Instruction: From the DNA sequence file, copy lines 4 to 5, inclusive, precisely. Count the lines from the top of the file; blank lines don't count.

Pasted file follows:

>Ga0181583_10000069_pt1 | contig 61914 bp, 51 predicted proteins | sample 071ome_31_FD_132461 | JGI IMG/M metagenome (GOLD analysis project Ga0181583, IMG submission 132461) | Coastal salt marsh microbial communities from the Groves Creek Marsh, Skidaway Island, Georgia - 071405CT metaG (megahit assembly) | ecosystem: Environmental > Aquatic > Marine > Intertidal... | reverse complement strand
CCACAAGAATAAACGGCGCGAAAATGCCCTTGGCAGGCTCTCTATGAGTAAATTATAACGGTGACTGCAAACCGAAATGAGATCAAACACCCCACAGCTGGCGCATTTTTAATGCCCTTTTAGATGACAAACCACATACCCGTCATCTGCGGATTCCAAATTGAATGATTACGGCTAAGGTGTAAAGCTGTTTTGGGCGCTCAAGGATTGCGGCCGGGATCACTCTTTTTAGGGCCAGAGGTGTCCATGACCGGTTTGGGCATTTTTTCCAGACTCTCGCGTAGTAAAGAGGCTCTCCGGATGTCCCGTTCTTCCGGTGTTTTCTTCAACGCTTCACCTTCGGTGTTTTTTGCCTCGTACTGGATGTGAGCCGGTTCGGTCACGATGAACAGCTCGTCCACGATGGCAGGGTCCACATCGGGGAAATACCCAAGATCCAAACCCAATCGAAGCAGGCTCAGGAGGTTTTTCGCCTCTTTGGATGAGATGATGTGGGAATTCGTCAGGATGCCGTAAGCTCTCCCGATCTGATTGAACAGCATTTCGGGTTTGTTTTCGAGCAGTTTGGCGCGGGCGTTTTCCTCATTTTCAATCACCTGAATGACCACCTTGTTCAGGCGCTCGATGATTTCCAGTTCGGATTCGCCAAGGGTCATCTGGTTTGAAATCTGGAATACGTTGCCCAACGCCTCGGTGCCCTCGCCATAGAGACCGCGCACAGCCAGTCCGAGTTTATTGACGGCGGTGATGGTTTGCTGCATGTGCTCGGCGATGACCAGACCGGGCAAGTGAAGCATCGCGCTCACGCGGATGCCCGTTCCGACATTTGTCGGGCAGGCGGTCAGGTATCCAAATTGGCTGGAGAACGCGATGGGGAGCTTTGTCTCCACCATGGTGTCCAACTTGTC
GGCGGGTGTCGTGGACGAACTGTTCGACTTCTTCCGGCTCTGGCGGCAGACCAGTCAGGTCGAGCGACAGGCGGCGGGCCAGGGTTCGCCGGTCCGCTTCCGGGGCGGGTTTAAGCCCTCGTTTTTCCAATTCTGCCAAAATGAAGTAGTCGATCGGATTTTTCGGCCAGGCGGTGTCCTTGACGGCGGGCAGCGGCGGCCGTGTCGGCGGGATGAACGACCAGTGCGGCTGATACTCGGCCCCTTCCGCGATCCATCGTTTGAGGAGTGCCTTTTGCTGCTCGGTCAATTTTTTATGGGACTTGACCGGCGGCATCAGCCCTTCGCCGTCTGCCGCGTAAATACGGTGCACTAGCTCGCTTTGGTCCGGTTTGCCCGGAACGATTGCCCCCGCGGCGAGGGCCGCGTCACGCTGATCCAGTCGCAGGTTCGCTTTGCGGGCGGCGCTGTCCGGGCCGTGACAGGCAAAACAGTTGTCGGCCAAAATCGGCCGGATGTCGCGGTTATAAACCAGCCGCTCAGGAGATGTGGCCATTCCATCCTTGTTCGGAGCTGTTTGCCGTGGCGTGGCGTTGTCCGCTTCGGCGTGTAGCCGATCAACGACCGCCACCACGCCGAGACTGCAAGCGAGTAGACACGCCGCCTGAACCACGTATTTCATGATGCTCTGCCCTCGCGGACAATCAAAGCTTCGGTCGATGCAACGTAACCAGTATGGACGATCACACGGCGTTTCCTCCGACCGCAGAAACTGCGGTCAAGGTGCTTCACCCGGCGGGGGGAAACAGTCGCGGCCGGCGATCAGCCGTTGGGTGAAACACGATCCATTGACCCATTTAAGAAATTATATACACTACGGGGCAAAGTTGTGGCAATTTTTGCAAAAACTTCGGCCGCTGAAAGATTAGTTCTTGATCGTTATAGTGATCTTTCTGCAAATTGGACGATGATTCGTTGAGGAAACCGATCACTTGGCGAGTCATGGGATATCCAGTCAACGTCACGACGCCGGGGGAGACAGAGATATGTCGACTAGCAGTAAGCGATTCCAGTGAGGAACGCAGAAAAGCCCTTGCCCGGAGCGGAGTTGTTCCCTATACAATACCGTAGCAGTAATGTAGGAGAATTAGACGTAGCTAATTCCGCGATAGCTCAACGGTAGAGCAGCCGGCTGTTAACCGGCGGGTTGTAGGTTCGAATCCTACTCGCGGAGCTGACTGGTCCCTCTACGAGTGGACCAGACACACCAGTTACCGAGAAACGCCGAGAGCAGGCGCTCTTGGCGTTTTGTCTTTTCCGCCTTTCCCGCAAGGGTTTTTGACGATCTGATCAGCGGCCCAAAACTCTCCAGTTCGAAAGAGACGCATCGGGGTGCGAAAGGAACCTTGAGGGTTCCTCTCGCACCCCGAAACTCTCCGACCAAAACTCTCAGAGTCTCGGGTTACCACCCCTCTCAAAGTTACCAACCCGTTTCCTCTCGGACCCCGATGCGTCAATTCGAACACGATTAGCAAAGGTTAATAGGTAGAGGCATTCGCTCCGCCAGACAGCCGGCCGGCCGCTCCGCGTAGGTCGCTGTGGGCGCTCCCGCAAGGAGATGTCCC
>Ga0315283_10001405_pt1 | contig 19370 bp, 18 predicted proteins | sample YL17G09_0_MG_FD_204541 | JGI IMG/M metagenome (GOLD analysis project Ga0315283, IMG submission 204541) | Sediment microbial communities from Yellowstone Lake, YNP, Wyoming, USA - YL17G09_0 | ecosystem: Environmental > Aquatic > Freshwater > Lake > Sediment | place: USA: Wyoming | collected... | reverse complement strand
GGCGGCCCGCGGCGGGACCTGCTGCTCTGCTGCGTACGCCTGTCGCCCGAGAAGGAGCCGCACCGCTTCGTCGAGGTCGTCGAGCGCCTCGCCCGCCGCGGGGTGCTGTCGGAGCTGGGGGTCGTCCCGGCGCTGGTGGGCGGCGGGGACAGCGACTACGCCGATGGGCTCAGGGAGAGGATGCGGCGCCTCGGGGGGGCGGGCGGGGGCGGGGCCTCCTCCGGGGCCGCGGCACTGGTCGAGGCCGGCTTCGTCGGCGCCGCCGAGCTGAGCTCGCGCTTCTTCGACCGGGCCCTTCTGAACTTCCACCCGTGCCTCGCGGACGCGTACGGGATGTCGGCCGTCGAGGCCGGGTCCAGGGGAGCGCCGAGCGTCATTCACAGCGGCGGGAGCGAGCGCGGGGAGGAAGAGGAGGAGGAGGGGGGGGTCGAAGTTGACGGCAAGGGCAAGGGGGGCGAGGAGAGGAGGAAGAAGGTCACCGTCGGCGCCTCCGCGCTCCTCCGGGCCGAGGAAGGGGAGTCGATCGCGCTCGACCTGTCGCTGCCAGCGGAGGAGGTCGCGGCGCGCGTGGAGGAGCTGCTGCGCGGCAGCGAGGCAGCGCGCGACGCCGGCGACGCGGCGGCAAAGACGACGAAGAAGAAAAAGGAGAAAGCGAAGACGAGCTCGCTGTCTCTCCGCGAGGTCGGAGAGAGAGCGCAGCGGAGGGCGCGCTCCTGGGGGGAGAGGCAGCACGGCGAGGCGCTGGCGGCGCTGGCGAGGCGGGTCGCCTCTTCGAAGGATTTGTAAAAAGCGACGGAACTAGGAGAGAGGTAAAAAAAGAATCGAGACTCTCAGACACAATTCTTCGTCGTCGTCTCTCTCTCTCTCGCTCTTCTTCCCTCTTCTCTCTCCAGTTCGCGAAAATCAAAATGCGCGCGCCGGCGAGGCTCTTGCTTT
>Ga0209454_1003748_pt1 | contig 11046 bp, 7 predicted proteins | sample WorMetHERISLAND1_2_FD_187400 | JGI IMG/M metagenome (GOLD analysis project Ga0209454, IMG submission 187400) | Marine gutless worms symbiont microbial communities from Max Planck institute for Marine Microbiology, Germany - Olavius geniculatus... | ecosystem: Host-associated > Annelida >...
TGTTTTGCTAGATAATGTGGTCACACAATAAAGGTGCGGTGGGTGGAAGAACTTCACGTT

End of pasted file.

>Ga0315283_10001405_pt1 | contig 19370 bp, 18 predicted proteins | sample YL17G09_0_MG_FD_204541 | JGI IMG/M metagenome (GOLD analysis project Ga0315283, IMG submission 204541) | Sediment microbial communities from Yellowstone Lake, YNP, Wyoming, USA - YL17G09_0 | ecosystem: Environmental > Aquatic > Freshwater > Lake > Sediment | place: USA: Wyoming | collected... | reverse complement strand
GGCGGCCCGCGGCGGGACCTGCTGCTCTGCTGCGTACGCCTGTCGCCCGAGAAGGAGCCGCACCGCTTCGTCGAGGTCGTCGAGCGCCTCGCCCGCCGCGGGGTGCTGTCGGAGCTGGGGGTCGTCCCGGCGCTGGTGGGCGGCGGGGACAGCGACTACGCCGATGGGCTCAGGGAGAGGATGCGGCGCCTCGGGGGGGCGGGCGGGGGCGGGGCCTCCTCCGGGGCCGCGGCACTGGTCGAGGCCGGCTTCGTCGGCGCCGCCGAGCTGAGCTCGCGCTTCTTCGACCGGGCCCTTCTGAACTTCCACCCGTGCCTCGCGGACGCGTACGGGATGTCGGCCGTCGAGGCCGGGTCCAGGGGAGCGCCGAGCGTCATTCACAGCGGCGGGAGCGAGCGCGGGGAGGAAGAGGAGGAGGAGGGGGGGGTCGAAGTTGACGGCAAGGGCAAGGGGGGCGAGGAGAGGAGGAAGAAGGTCACCGTCGGCGCCTCCGCGCTCCTCCGGGCCGAGGAAGGGGAGTCGATCGCGCTCGACCTGTCGCTGCCAGCGGAGGAGGTCGCGGCGCGCGTGGAGGAGCTGCTGCGCGGCAGCGAGGCAGCGCGCGACGCCGGCGACGCGGCGGCAAAGACGACGAAGAAGAAAAAGGAGAAAGCGAAGACGAGCTCGCTGTCTCTCCGCGAGGTCGGAGAGAGAGCGCAGCGGAGGGCGCGCTCCTGGGGGGAGAGGCAGCACGGCGAGGCGCTGGCGGCGCTGGCGAGGCGGGTCGCCTCTTCGAAGGATTTGTAAAAAGCGACGGAACTAGGAGAGAGGTAAAAAAAGAATCGAGACTCTCAGACACAATTCTTCGTCGTCGTCTCTCTCTCTCTCGCTCTTCTTCCCTCTTCTCTCTCCAGTTCGCGAAAATCAAAATGCGCGCGCCGGCGAGGCTCTTGCTTT